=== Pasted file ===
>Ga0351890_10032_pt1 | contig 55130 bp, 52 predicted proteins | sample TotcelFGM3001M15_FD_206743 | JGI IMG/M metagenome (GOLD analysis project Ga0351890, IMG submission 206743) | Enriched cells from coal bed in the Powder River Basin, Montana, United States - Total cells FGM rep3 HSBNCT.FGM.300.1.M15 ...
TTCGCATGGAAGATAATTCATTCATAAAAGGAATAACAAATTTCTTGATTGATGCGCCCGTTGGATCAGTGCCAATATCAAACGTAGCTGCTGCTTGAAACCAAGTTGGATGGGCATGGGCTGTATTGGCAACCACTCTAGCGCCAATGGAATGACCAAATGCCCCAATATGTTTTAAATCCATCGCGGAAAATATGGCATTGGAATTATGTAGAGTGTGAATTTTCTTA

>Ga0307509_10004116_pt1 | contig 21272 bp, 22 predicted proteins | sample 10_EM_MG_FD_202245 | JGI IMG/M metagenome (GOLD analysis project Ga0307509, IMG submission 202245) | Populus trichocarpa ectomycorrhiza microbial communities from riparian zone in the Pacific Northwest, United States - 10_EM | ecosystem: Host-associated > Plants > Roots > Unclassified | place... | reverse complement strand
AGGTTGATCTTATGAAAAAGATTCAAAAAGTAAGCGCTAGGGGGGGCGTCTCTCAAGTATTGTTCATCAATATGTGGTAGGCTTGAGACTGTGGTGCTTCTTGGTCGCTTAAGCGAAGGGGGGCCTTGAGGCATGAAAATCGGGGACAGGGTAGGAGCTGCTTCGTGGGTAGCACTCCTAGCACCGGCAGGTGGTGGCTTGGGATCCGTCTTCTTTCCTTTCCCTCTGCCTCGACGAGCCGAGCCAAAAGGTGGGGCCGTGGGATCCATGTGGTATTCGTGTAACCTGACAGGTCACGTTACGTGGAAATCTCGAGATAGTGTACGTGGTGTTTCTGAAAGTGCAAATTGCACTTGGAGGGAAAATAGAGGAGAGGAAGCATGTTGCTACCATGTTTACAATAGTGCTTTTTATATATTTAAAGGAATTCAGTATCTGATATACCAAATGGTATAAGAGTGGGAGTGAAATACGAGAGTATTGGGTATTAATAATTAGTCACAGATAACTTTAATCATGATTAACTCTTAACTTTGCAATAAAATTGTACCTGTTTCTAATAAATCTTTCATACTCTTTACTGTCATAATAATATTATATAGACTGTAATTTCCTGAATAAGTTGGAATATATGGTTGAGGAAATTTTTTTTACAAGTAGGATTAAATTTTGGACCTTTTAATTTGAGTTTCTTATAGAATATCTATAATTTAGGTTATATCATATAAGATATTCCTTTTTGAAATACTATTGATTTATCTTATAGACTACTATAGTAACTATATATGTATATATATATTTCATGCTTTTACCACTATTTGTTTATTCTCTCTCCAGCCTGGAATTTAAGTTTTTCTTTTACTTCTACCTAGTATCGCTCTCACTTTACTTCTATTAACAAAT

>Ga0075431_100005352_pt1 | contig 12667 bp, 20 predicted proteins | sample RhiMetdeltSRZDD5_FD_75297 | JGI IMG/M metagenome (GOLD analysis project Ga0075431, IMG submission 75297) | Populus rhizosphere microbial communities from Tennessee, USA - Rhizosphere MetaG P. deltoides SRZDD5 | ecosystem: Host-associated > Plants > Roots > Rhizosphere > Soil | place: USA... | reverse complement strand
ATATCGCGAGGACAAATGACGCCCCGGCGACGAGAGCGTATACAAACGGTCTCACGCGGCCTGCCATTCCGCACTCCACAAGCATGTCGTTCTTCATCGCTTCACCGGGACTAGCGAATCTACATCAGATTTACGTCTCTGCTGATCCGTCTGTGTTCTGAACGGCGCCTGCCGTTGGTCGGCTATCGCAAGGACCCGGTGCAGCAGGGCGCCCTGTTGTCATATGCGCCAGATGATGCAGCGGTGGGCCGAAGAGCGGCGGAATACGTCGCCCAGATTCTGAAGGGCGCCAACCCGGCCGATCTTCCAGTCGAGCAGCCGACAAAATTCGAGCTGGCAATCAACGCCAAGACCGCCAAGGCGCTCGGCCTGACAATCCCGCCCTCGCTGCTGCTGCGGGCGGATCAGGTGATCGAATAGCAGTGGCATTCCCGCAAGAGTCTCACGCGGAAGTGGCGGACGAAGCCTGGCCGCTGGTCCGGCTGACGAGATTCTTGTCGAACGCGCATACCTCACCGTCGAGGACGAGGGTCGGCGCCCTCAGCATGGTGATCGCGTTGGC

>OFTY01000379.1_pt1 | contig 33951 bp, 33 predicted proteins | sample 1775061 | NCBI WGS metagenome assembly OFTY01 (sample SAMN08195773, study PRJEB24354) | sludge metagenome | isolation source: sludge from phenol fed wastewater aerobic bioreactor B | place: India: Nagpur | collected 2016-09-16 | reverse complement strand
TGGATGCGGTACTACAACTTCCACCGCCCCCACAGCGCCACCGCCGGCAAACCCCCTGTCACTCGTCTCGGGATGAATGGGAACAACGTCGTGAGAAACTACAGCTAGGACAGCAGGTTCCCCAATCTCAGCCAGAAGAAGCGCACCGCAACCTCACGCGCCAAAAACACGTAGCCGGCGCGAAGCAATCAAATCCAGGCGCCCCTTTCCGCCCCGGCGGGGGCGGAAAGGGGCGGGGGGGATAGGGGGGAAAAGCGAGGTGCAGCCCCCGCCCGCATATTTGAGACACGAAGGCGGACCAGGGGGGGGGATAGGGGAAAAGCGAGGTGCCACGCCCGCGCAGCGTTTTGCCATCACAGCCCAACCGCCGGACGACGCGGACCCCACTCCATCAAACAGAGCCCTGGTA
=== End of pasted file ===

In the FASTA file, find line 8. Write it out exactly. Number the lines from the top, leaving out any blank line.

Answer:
TGGATGCGGTACTACAACTTCCACCGCCCCCACAGCGCCACCGCCGGCAAACCCCCTGTCACTCGTCTCGGGATGAATGGGAACAACGTCGTGAGAAACTACAGCTAGGACAGCAGGTTCCCCAATCTCAGCCAGAAGAAGCGCACCGCAACCTCACGCGCCAAAAACACGTAGCCGGCGCGAAGCAATCAAATCCAGGCGCCCCTTTCCGCCCCGGCGGGGGCGGAAAGGGGCGGGGGGGATAGGGGGGAAAAGCGAGGTGCAGCCCCCGCCCGCATATTTGAGACACGAAGGCGGACCAGGGGGGGGGATAGGGGAAAAGCGAGGTGCCACGCCCGCGCAGCGTTTTGCCATCACAGCCCAACCGCCGGACGACGCGGACCCCACTCCATCAAACAGAGCCCTGGTA